“China’s environmental decision-making process before has not been open and participatory. It has only involved a highly limited number of officials, developers, and some experts, and they often compromised at the expense of the environment and communities,” says Ma. “Social media like microblogs provide a platform for people not just to access information but to share information and have an online forum to debate and discuss issues. It is enhancing transparency and participation by the public and transforming China’s environmental decision-making process.
“We have never seen this in our history,” he says, crediting the use of the Internet as key to stopping both the Dalian and Shifang plants.
Meanwhile, China’s official media have been far more cautious, and as in Shifang, often hold off on reporting protests until they have been resolved.
“True, residents’ lack of scientific knowledge and excessive concern for the environment may prevent some worthwhile projects from being launched. But their growing awareness about environmental protection and the protection of their rights and interests is good for the country and the long-term healthy development of the economy,” wrote the official China Daily in a July 4 editorial on Shifang published after the protests had ended.
One reason online activism works is the pervasive use of the Internet. China now has 538 million Internet users, according to the latest figures released by the China Internet Network Information Center, with 39.9 percent of the population online. That’s up 25 million since the beginning of the year, with much of the growth driven by Web surfing on smartphones. Indeed, the number of those using the mobile Internet rose 22.2 percent from a year earlier (faster than the overall growth of 11 percent), to 388 million, according to the biannual report released by the government-endorsed industry group on July 19. And China today has 300 million micro-bloggers, according to the Ministry of Industry and Information Technology.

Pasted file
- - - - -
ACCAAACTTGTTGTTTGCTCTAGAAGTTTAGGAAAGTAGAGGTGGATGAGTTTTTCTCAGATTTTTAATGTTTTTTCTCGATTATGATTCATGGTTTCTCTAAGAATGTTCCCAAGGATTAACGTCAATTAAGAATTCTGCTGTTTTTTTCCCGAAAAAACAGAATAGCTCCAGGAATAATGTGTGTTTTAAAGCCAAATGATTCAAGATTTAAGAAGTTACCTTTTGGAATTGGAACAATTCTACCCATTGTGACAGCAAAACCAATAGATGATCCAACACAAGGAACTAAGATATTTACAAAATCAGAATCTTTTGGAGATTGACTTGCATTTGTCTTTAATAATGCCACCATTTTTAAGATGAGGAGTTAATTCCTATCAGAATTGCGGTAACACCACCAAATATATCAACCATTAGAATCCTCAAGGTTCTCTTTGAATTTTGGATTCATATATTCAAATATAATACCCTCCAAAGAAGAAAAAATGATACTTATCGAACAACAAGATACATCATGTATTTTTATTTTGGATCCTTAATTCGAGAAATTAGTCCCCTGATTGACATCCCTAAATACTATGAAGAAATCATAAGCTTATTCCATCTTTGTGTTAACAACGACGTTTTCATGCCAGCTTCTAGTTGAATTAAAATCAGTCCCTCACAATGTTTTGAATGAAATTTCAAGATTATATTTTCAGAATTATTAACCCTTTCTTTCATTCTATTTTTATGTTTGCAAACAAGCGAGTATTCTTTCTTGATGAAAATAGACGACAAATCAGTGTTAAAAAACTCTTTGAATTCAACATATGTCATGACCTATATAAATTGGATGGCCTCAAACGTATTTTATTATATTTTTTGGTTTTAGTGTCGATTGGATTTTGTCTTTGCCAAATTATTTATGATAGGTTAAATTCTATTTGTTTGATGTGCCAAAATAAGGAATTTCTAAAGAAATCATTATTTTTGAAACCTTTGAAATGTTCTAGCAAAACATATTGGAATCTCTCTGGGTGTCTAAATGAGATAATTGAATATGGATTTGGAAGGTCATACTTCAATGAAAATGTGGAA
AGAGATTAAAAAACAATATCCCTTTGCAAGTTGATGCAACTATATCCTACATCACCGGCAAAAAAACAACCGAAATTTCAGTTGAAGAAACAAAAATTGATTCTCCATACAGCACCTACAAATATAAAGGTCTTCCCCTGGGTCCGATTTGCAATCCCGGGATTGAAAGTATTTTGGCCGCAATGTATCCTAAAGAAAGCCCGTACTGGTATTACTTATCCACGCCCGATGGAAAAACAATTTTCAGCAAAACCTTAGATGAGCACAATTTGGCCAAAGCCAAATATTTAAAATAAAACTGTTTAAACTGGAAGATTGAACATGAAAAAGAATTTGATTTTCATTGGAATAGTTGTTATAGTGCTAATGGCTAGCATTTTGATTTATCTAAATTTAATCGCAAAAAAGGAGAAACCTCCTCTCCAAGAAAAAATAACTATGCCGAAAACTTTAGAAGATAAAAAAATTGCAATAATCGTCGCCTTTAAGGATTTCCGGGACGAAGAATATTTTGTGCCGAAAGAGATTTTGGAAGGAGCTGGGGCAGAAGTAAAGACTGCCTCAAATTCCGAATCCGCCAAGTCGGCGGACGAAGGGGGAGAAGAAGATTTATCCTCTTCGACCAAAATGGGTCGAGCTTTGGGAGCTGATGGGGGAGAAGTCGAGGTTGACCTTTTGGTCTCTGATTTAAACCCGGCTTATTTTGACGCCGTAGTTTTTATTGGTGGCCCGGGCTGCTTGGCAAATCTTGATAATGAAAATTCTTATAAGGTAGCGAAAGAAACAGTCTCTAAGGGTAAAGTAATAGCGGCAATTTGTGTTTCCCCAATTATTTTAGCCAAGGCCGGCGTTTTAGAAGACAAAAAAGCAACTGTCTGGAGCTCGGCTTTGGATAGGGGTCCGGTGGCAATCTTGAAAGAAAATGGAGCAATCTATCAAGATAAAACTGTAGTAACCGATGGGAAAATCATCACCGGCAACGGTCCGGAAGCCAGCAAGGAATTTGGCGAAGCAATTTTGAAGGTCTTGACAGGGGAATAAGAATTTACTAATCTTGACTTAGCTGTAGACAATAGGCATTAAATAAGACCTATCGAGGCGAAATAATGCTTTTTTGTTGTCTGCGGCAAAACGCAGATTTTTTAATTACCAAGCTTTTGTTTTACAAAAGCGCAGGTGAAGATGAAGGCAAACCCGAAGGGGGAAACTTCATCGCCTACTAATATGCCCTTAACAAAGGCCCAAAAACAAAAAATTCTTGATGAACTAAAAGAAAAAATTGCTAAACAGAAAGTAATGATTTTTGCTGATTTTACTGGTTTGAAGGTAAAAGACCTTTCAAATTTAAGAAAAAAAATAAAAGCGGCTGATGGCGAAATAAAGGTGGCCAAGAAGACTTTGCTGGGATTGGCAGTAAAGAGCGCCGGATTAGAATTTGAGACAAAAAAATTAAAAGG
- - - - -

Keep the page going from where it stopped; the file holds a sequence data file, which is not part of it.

Beijing propaganda officials, of course, expend great effort in trying to control what appears online. The so-called Great Firewall, the software monitoring system that searches for keywords that are considered sensitive, such as “Dalai Lama” and “Tiananmen Massacre,” ensures that most in China are banned from viewing information deemed too sensitive. Authorities also require China’s major Internet companies to practice self-censorship, monitoring and deleting comments viewed as unacceptable. And earlier this year, Sina Weibo and Tencent Weibo both had their commentary sections disabled for three days from March 31 to April 3, following online reports that a coup might have happened in Beijing.
But when it comes to environmental issues, authorities appear to have a more lenient attitude—as when they did not stop the crescendo of online chatter that grew during the Shifang protests. “Environmental and food safety affects everyone. In China, even the most privileged people can’t live in a bubble,” says Jeremy Goldkorn, founding director of Beijing-based Danwei, a China Internet and media research firm. “Repression of dissenting viewpoints can be very harsh in China. With food safety and environmental issues, there is a little bit more room for people to make noise.”
Roberts is Bloomberg Businessweek’s Asia News Editor and China bureau chief.